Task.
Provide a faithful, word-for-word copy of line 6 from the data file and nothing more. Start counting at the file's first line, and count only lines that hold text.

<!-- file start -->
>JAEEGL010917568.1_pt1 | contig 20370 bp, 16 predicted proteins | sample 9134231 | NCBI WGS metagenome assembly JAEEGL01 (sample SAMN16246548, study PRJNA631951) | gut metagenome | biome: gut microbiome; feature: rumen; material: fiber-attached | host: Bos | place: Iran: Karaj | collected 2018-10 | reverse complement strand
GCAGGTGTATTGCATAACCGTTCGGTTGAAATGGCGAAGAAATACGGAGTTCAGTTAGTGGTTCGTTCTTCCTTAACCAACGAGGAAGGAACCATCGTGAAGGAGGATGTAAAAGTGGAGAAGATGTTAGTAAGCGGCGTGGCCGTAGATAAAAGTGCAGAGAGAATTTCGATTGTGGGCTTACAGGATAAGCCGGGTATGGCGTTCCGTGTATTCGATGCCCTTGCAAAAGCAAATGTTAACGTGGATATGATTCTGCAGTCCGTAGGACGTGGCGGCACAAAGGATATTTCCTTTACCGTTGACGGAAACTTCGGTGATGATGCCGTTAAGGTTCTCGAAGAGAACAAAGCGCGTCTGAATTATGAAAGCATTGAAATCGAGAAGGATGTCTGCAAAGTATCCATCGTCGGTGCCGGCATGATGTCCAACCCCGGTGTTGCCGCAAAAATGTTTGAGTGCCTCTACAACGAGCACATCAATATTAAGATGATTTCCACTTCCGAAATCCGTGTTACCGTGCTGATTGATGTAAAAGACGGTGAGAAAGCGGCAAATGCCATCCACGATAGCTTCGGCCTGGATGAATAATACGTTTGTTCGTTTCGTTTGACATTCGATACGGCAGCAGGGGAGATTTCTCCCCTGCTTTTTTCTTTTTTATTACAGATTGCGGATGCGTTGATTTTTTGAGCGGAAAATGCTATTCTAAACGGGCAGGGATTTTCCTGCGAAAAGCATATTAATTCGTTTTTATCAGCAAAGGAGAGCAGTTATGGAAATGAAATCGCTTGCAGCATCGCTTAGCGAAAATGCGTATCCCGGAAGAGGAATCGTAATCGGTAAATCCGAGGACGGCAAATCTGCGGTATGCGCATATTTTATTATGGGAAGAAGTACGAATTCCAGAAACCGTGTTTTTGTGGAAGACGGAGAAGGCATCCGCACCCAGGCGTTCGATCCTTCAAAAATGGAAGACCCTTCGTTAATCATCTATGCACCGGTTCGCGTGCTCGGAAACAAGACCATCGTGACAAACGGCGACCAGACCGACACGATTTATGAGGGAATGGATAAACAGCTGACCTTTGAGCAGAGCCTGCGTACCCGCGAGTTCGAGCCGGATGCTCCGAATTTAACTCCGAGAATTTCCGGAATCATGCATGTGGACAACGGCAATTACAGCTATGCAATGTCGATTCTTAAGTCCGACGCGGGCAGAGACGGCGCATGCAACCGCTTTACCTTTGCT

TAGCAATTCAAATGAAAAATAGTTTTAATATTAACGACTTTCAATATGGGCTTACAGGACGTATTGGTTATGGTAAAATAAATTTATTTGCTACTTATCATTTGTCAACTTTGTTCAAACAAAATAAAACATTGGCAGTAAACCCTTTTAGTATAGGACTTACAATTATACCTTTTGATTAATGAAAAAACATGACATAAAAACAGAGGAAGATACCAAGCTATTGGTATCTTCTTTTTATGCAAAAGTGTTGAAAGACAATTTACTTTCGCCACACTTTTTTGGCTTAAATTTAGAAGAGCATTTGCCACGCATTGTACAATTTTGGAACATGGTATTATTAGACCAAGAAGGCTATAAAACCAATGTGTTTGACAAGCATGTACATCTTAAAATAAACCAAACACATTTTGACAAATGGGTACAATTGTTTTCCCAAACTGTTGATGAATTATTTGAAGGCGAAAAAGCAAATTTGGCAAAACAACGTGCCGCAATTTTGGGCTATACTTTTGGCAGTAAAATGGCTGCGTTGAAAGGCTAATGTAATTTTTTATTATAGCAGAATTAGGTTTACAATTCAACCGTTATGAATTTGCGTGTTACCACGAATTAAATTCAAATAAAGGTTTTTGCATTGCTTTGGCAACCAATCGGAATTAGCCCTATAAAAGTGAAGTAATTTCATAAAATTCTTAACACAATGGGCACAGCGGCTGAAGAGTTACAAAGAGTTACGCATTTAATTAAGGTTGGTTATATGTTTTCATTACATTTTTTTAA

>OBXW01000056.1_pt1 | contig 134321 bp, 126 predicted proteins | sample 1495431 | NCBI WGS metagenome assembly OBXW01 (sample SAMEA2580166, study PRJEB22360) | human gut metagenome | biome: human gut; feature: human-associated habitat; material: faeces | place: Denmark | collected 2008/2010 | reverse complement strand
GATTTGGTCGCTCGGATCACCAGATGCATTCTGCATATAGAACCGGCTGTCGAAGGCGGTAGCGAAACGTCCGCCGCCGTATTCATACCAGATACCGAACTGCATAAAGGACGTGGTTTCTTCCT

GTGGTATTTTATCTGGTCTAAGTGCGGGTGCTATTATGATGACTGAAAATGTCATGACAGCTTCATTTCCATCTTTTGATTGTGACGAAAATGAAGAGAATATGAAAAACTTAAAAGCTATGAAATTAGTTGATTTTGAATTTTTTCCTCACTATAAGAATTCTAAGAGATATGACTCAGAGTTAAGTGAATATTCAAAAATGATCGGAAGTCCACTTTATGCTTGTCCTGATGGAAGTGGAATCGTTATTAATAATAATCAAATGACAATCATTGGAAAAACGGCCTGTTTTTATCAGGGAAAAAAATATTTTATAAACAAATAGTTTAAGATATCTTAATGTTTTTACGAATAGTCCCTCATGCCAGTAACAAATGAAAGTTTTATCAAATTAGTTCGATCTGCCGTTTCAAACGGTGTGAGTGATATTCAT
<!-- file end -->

GTGGTATTTTATCTGGTCTAAGTGCGGGTGCTATTATGATGACTGAAAATGTCATGACAGCTTCATTTCCATCTTTTGATTGTGACGAAAATGAAGAGAATATGAAAAACTTAAAAGCTATGAAATTAGTTGATTTTGAATTTTTTCCTCACTATAAGAATTCTAAGAGATATGACTCAGAGTTAAGTGAATATTCAAAAATGATCGGAAGTCCACTTTATGCTTGTCCTGATGGAAGTGGAATCGTTATTAATAATAATCAAATGACAATCATTGGAAAAACGGCCTGTTTTTATCAGGGAAAAAAATATTTTATAAACAAATAGTTTAAGATATCTTAATGTTTTTACGAATAGTCCCTCATGCCAGTAACAAATGAAAGTTTTATCAAATTAGTTCGATCTGCCGTTTCAAACGGTGTGAGTGATATTCAT